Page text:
Figure 11

Governor’s CalWORKs Proposals
Summary of Fiscal, WPR, and Caseload Impacts

(Dollars in Millions)






FFY 2010

Removed From Aid





10 percent grant reduction






Child-only time limit (five-year limit for child-only cases)





Modified safety net (five-year limit for cases with adult)






Self-sufficiency reviews (recertification in person at six months)






Suspend July 2009 COLA


Delay pay-for-performance county incentive program


Reduce child care reimbursements









   WPR = Work Participation Rate; FFY = federal fiscal year; COLA = cost-of-living adjustment.


We note that because of the TANF MOE requirement described earlier, not all of the $1.1 billion in savings can be achieved in the CalWORKs program. Some of the General Fund savings are achieved by using TANF funds freed up from the proposed program reductions to offset General Fund costs in the Student Aid Commission ($192 million) and the Department of Developmental Services ($24 million). These fund shifts are feasible. The issue of whether to make these fund shifts depends on how deeply the Legislature elects to cut the CalWORKs program. Key features of the Governor’s CalWORKs proposals are described below.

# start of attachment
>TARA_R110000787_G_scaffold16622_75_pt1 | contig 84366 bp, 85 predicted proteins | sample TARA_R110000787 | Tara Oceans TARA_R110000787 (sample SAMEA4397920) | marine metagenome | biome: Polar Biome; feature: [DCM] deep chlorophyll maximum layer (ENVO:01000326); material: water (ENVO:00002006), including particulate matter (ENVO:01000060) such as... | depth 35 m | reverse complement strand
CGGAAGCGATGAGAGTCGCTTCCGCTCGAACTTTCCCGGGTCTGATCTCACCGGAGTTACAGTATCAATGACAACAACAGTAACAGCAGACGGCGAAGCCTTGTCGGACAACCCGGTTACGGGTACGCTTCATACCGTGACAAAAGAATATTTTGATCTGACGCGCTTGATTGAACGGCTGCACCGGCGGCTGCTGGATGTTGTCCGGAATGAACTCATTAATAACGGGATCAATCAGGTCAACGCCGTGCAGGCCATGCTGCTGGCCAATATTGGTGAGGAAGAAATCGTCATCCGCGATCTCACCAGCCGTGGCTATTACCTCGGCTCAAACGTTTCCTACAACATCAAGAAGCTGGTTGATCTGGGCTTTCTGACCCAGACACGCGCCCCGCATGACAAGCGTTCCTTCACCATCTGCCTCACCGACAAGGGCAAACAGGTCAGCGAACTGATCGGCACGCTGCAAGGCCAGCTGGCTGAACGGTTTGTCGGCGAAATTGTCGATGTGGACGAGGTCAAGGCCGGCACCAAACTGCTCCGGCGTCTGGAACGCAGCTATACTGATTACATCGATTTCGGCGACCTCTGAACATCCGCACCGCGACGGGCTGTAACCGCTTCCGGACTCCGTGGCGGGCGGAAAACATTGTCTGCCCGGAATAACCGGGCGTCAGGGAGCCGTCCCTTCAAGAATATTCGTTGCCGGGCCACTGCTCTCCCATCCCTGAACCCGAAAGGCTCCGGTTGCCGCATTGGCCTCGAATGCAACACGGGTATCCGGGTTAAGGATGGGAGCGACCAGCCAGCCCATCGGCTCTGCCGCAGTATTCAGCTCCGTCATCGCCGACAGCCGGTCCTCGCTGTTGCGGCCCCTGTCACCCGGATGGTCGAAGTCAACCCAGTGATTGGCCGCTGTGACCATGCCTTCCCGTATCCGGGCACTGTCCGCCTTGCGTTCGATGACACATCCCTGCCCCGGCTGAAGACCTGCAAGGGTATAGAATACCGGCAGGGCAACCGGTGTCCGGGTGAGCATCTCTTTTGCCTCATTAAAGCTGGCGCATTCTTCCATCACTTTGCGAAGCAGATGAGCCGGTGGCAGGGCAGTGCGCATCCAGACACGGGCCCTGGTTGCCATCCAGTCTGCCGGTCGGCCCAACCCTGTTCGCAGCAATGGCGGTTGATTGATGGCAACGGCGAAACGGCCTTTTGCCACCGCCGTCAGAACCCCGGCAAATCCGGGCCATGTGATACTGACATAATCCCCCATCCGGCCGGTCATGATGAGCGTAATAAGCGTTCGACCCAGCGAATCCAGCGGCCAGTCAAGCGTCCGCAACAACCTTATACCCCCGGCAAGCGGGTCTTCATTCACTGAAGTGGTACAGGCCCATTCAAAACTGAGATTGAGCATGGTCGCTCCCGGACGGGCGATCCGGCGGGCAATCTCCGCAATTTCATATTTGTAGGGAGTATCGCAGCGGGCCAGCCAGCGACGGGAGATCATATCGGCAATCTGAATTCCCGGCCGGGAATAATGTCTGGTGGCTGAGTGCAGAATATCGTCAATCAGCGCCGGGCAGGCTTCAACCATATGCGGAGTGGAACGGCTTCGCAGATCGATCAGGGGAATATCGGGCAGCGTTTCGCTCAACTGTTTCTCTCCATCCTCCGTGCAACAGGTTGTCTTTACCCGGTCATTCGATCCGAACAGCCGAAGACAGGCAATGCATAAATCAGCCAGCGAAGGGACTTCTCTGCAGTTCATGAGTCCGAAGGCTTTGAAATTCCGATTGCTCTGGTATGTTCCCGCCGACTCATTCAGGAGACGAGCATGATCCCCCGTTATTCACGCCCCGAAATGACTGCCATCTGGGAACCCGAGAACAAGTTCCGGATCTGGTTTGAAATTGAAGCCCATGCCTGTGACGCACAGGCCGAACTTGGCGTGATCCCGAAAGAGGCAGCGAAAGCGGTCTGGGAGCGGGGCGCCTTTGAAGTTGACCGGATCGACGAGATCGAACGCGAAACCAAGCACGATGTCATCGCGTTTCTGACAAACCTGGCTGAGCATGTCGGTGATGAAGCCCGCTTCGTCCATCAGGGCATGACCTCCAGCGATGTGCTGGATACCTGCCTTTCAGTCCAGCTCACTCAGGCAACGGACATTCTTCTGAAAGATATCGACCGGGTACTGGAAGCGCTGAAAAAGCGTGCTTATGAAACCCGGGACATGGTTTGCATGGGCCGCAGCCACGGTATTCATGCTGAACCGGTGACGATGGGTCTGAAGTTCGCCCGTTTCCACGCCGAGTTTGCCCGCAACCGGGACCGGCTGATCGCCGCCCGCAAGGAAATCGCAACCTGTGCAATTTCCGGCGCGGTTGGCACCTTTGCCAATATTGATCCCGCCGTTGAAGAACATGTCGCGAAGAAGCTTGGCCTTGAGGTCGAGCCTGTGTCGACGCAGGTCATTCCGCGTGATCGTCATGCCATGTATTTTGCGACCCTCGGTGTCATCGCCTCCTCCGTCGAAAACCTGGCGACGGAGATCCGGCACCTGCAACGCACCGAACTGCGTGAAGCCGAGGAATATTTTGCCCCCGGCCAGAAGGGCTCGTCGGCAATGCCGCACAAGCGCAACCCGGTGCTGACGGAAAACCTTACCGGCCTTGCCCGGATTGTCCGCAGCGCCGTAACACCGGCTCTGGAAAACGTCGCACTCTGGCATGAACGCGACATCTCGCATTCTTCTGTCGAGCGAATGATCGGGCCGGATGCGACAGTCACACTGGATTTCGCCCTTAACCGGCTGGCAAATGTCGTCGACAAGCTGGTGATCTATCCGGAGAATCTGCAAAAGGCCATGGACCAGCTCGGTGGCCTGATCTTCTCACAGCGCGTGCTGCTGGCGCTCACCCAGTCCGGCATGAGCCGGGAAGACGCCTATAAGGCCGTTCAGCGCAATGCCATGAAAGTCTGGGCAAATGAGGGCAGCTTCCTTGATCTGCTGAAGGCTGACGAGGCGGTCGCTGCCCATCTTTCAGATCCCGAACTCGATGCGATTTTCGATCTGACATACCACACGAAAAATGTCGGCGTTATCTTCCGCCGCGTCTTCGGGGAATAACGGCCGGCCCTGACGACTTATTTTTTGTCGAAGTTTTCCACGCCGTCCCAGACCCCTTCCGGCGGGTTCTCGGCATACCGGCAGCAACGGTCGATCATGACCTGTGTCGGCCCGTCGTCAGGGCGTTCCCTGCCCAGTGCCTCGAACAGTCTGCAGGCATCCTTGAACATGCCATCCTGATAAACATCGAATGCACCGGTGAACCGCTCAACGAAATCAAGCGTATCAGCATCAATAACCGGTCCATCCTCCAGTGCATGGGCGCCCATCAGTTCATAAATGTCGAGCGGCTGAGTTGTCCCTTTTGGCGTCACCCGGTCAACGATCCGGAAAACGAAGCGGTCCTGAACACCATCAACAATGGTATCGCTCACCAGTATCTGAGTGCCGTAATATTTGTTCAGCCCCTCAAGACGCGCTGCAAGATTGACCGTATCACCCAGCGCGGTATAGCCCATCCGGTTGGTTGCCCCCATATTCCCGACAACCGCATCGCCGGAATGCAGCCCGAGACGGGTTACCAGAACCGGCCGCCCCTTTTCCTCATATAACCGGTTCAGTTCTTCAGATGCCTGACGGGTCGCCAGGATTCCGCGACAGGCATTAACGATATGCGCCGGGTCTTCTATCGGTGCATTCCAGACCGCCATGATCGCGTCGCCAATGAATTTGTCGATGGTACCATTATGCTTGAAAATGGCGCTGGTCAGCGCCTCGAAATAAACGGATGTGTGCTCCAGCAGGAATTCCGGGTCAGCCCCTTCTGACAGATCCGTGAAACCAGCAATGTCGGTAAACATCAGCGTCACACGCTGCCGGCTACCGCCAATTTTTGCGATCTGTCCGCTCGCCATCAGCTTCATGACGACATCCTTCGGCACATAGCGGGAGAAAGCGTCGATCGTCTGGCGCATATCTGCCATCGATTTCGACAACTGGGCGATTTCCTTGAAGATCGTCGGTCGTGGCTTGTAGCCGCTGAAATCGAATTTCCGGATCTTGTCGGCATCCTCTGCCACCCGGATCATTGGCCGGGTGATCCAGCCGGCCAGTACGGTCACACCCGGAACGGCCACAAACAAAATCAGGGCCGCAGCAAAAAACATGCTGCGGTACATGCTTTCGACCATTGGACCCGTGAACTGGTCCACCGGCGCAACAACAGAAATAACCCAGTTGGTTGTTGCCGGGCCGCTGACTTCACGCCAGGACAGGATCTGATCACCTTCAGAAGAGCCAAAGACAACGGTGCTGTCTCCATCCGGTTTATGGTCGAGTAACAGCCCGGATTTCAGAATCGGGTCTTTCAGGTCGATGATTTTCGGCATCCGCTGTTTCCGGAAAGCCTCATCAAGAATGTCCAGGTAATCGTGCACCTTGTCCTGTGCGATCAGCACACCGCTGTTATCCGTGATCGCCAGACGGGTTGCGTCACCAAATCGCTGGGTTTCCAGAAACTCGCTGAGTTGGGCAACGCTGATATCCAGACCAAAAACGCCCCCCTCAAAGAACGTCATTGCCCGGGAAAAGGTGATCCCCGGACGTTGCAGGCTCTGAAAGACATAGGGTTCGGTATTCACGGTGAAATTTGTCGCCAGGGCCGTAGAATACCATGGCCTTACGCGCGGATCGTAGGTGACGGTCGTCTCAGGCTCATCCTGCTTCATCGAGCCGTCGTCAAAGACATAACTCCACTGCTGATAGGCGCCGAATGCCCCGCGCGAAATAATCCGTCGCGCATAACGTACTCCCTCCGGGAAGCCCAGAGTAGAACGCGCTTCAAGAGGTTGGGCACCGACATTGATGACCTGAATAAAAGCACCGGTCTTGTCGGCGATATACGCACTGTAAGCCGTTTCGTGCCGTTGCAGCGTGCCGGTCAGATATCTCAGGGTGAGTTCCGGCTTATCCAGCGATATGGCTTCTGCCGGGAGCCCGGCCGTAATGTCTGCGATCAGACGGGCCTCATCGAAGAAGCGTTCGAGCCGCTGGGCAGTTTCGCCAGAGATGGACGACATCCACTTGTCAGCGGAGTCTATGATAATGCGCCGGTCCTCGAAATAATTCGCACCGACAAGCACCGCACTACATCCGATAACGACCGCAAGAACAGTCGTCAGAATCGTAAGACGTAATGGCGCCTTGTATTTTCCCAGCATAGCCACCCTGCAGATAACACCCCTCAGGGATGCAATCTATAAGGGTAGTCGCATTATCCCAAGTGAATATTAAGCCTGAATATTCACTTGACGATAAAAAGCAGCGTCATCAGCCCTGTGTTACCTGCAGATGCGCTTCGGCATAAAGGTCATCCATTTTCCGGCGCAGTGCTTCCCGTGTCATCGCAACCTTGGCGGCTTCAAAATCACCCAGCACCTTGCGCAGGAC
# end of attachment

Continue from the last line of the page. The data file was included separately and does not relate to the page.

Grant Reduction. The proposed 10 percent grant reduction would reduce the maximum monthly CalWORKs grants by $72 in designated high–cost counties and $69 per month in low–cost counties. Roughly one–third of these grant decreases for recipients would be partially offset by an increase in food stamp benefits. This is because food stamp allotments are based on income, including grant income. Figure 12 shows the current grants and food stamp allotments and how these amounts would change under the Governor’s proposal. The figure also shows how the combined grant and Food Stamps compares to the federal poverty guideline. (We note that under current law, a COLA based on the change in CNI would be granted in July 2009. This COLA would increase the grants by 1.53 percent. However, the Governor proposes to suspend this COLA.)